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Northern Territory Aerial Medical Service



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PRESS STATEMENT BY THE COMMONWEALTH MINISTER FOR HEALTH

DR. A.J. FORBES

NORTHERN TERRITORY AERIAL MEDICAL SERVICE

Captain John Slade, M.B.E., A.F.C., chief pilot of the Northern

Territory Aerial Medical Service since 19^6, has retired- from flying

duties to become operations superintendent of the service. ,

Captain Slade, who undertook innumerable emergency flights, ■ ©

often under hazardous conditions, has been instrumental in saving the

lives of hundreds of Northern Territory residents.

Announcing his new appointment to-day, the Minister for Health,

Dr. Forbes, said Captain Slade, who began the modern-day development of

the Northern Territory Aerial Medical Service when it was recommenced by

the Department of Health at the end of World War II, would help plan.a

reorganisation of the service.- At present the service flies five de Havilland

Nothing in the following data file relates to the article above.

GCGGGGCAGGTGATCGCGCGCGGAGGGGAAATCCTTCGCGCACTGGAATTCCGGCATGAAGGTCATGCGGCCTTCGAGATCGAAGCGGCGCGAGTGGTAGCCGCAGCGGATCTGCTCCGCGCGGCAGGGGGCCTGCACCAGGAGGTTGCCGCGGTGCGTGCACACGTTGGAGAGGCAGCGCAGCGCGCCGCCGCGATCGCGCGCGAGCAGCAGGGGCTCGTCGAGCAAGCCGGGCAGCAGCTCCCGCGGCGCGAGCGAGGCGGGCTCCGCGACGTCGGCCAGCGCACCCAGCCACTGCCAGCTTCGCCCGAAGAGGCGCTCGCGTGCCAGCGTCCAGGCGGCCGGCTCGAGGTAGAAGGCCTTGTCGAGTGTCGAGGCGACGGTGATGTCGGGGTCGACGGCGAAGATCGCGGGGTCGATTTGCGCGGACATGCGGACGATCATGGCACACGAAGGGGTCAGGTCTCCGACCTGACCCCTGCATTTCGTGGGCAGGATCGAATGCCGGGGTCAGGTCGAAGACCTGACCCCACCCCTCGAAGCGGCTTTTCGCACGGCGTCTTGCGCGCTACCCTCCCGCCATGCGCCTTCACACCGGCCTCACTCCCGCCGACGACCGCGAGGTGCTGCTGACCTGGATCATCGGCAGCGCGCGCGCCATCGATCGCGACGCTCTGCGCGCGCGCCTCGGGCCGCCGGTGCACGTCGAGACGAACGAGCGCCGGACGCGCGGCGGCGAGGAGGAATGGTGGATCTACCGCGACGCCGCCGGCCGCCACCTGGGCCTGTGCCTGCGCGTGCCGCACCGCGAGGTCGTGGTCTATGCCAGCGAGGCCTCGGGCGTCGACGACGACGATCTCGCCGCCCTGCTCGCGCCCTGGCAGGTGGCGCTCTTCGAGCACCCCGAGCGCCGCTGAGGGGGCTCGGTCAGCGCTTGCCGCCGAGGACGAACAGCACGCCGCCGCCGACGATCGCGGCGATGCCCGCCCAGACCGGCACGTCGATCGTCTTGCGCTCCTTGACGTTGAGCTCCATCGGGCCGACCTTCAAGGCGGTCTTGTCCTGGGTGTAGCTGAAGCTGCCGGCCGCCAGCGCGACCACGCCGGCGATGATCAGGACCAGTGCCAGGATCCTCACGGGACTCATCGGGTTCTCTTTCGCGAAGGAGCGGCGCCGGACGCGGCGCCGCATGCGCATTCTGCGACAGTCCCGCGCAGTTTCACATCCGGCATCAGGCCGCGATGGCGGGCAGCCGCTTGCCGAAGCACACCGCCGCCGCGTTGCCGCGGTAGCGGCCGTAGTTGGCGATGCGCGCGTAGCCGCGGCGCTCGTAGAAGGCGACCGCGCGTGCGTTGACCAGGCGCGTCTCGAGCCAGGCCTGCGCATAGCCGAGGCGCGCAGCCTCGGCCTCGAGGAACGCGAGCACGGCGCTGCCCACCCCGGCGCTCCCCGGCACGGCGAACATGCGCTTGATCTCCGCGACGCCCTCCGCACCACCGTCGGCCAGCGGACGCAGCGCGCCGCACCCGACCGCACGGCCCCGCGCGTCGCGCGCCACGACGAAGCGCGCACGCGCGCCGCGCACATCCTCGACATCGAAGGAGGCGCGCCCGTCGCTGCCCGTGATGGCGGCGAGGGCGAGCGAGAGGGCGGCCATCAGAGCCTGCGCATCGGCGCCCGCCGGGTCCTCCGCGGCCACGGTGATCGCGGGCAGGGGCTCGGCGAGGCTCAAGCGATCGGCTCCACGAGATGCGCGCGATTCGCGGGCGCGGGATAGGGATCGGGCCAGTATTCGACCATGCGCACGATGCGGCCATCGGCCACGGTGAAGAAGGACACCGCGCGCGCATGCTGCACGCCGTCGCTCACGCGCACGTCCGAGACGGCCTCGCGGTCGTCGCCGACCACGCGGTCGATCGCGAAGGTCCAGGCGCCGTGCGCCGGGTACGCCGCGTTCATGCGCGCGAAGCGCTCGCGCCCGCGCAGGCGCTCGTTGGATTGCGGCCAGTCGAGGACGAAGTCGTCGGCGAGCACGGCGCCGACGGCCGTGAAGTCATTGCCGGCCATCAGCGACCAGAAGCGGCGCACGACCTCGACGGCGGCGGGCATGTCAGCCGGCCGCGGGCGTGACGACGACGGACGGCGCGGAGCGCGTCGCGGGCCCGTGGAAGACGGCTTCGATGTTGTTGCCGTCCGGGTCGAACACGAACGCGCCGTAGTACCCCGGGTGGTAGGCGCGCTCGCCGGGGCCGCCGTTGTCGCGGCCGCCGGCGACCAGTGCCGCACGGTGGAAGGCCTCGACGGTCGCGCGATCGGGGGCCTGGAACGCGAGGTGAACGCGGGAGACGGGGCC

Dove planes and uses commercial and charter flights to supplement its

resources. Dr. Forbes said it was intended to re-equip the fleet as the

five machines at present in use neared the end of their useful lives.

The Northern Territory Aerial Medical Service carries doctors,

nurses, dentists and other health personnel on regular visits to outback

stations and settlements over thousands of miles to give medical and dental

treatment. It also conducts' immunisation sessions, X-ray screening, baby

clinics, health education and similar activities as part of a Territory-wide

preventive medicine programme. The service answers emergency radio calls

for on-the-spot medical assistance outback and transports patients, when

necessary, to the Department's hospitals at Darwin, Katherine, Tennant Creek

and Alice Springs. Doctors attached to the service give advice to station

and settlement nursing sisters and others twice daily by regular radio

sessions from Darwin and Alice Springs, and on an emergency basis for

2b hours a day.' '

Canberra, July 2, 1970. Departmental No. 23.